In Chult—or rather the Chultan Peninsula—you have a lost world of tropical jungle inhabited by dinosaurs, Goblins, Pterafolk, missionary pioneers, and masses of the undead. Your character will certainly some of these in the course of his adventures. First though, your Dwarf Cleric will need to find some reliable guides as finding unreliable ones will lead you down a whole other path, and then it is off into the jungle itself. In his quest to locate the legendary Harper, you will have encounters with religious zealots, dinosaurs—some alive, some not, goblins, undead, strange old witches, and more. The latter including some very out of place visitors to the region! Along the way, your character will have to make several moral choices, many of which will strain your friendship with your guides to breaking point and beyond.

In comparison to Escape the Underworld, the protagonist in Into the Jungle gets to play up his Race lots and lots. So there are plenty of grumbles to be had about the unsuitability of Dwarves to be on the water, in the swamp, and so on. He does not though, get to do as much as his Class suggests he is capable of. Although the Dwarven Cleric is a devotee of Clangeddin Silverbeard, the dwarven deity of battle and honour in warfare, the character rarely does well in battle, his prayers to his deity go unanswered, and he never gets to cast any spells. Of course, just like Escape the Underworld, there are plenty of choices to be made in Into the Jungle, many of them leading very quickly to certain death or fates worse than that, but there are positive outcomes too. Some of these see your Dwarf Cleric not finding Artus Cimber or ascertaining the status of the Ring of Winter, so they are not quite as satisfying endings as the main mission.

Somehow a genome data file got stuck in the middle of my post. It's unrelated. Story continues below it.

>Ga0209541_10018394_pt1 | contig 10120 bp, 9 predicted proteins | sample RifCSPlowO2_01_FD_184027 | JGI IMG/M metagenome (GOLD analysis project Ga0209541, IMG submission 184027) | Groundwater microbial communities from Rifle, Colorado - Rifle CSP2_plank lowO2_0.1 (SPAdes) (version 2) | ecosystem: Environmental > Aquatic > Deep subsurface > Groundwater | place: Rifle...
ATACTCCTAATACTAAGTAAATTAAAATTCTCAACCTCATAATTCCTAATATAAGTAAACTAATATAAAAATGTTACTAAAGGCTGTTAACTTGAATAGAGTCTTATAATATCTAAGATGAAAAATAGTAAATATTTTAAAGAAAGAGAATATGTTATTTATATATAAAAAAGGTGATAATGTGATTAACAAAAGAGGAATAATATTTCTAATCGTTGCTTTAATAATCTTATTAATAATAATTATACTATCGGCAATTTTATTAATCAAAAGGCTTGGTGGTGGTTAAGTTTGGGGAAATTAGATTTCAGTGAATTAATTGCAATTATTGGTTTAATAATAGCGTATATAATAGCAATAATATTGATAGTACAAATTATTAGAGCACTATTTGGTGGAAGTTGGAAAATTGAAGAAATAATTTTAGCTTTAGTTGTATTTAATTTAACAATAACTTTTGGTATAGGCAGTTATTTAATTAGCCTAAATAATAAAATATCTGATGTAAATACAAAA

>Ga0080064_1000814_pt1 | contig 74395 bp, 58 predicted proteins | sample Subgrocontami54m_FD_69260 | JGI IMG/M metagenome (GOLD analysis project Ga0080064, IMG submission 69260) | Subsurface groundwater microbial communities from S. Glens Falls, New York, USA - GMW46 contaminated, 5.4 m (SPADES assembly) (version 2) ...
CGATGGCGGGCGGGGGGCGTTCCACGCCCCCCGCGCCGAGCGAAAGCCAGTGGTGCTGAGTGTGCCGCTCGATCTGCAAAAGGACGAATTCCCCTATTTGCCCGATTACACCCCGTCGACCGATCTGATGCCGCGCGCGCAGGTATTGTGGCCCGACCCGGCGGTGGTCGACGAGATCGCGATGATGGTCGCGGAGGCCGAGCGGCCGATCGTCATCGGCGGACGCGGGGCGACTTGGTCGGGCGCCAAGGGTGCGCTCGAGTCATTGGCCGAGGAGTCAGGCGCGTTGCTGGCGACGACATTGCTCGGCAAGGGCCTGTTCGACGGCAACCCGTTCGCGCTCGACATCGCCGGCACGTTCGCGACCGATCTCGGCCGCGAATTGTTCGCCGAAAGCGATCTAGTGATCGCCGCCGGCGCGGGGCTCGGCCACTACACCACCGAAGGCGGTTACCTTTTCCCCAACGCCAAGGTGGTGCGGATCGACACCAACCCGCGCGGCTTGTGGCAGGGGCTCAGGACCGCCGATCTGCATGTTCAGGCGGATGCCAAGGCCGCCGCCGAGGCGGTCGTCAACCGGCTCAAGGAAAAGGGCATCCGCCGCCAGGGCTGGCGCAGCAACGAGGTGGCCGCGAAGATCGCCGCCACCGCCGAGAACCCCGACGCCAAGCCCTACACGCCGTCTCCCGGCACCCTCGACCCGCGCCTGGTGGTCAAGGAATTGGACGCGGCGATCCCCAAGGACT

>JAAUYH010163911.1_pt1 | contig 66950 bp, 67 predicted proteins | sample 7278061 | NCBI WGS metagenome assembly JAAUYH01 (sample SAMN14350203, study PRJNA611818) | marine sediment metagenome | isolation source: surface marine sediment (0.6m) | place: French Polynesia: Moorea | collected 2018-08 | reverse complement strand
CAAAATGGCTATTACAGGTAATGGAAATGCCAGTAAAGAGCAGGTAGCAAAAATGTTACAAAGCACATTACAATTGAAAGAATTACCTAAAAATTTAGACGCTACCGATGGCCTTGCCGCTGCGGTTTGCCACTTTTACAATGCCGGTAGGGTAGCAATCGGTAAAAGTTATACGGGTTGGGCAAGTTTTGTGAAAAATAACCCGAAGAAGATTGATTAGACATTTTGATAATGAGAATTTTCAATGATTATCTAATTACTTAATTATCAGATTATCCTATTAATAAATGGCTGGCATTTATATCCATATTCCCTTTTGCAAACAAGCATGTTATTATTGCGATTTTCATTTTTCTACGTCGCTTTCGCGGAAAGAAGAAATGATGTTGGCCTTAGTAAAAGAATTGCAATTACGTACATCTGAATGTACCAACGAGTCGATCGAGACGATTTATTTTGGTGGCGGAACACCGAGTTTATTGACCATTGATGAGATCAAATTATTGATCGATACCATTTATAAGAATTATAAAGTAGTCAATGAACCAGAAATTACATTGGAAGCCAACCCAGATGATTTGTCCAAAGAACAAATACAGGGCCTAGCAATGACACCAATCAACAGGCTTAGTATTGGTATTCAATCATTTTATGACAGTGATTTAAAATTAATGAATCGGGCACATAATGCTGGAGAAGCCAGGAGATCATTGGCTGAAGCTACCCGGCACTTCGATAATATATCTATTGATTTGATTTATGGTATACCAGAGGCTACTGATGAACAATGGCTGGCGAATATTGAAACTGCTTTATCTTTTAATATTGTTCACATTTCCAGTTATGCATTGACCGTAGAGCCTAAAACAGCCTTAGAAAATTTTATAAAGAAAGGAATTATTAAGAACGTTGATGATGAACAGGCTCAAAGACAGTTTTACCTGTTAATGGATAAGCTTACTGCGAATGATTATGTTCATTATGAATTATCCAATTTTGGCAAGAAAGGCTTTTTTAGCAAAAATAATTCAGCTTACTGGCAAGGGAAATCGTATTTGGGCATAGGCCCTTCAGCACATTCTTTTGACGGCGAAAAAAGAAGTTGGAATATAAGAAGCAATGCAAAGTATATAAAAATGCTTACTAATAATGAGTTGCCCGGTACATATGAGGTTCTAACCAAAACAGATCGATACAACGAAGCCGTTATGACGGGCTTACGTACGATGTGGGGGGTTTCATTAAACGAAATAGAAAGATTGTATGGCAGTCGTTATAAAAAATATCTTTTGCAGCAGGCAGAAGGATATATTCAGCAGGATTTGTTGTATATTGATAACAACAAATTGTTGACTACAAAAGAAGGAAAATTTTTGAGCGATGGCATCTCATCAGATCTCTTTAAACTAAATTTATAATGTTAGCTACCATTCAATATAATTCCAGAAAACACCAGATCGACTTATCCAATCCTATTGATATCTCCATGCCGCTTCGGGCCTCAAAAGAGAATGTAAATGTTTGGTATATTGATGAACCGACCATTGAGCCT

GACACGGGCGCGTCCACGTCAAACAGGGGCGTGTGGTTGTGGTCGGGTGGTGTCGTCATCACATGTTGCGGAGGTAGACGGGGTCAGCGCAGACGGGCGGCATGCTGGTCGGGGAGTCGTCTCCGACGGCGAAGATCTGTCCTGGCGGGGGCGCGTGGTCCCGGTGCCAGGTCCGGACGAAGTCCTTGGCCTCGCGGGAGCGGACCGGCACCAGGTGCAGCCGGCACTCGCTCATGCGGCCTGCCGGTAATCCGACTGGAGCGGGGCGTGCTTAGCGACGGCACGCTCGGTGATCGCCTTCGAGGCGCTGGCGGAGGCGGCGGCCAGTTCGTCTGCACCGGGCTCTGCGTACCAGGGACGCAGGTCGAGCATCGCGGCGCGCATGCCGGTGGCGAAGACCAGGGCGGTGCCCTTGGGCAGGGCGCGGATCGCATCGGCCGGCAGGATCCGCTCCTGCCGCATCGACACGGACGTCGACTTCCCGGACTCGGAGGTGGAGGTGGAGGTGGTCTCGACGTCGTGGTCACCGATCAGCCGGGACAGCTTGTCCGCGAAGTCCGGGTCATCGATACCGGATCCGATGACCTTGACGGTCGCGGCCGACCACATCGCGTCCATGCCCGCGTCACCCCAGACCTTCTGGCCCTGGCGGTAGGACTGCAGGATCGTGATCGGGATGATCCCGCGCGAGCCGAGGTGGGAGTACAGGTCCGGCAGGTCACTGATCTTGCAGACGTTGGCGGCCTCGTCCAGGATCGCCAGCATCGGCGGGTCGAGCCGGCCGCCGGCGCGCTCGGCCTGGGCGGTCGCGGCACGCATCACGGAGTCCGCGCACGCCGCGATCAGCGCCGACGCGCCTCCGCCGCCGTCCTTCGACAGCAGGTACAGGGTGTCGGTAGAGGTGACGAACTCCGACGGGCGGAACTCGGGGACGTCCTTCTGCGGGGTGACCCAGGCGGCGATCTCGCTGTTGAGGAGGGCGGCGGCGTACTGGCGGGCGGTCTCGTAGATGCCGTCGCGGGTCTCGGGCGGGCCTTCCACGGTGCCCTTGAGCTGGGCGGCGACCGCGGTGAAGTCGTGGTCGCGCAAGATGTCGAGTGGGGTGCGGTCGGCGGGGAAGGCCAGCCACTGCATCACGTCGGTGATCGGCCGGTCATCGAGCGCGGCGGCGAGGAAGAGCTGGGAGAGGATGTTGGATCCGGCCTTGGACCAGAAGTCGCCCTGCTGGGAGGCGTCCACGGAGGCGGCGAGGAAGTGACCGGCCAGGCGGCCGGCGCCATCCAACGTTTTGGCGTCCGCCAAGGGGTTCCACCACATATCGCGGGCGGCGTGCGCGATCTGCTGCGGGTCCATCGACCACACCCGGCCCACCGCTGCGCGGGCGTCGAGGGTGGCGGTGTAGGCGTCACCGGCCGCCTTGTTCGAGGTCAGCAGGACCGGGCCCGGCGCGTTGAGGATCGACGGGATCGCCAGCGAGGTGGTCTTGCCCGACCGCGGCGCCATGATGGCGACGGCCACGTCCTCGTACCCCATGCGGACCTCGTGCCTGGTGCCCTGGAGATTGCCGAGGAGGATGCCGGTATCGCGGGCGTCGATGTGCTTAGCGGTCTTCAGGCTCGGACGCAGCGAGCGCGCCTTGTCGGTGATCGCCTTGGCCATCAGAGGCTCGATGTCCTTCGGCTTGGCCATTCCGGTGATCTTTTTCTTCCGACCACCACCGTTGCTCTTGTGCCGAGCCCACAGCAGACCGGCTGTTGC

One issue with Into the Jungle—and thus the Endless Quest series—is the lack of replay value. Once read through, the lack of variability that a set of rules or mechanics, means that there is no longer the challenge to be found in the book and thus a strong issue to read it again. To be fair, mechanics or rules were never a feature of the Endless Quest series and so there is no expectation that they should be in this new series. Just that in comparison with other solo adventures, they are not as sophisticated and so are suited to a younger audience. 

There is not quite the familiarity to Into the Jungle as there is to Escape the Underdark, but it does a good job of taking the reader across Faerûn to introduce him to the exotic peninsula of Chult. It also has some nicely done scenes which effectively do horror without actually being horrific, and the themes of friendship and duty well handled throughout. For the older the gamer there is not quite the sense of nostalgia to Into the Jungle as there is Escape the Underdark, but for the teenaged reader and gamer there is an adventure—or few—to be had here, as well as perhaps, inspiration for when they get to the gaming table and play Dungeons & Dragons for real.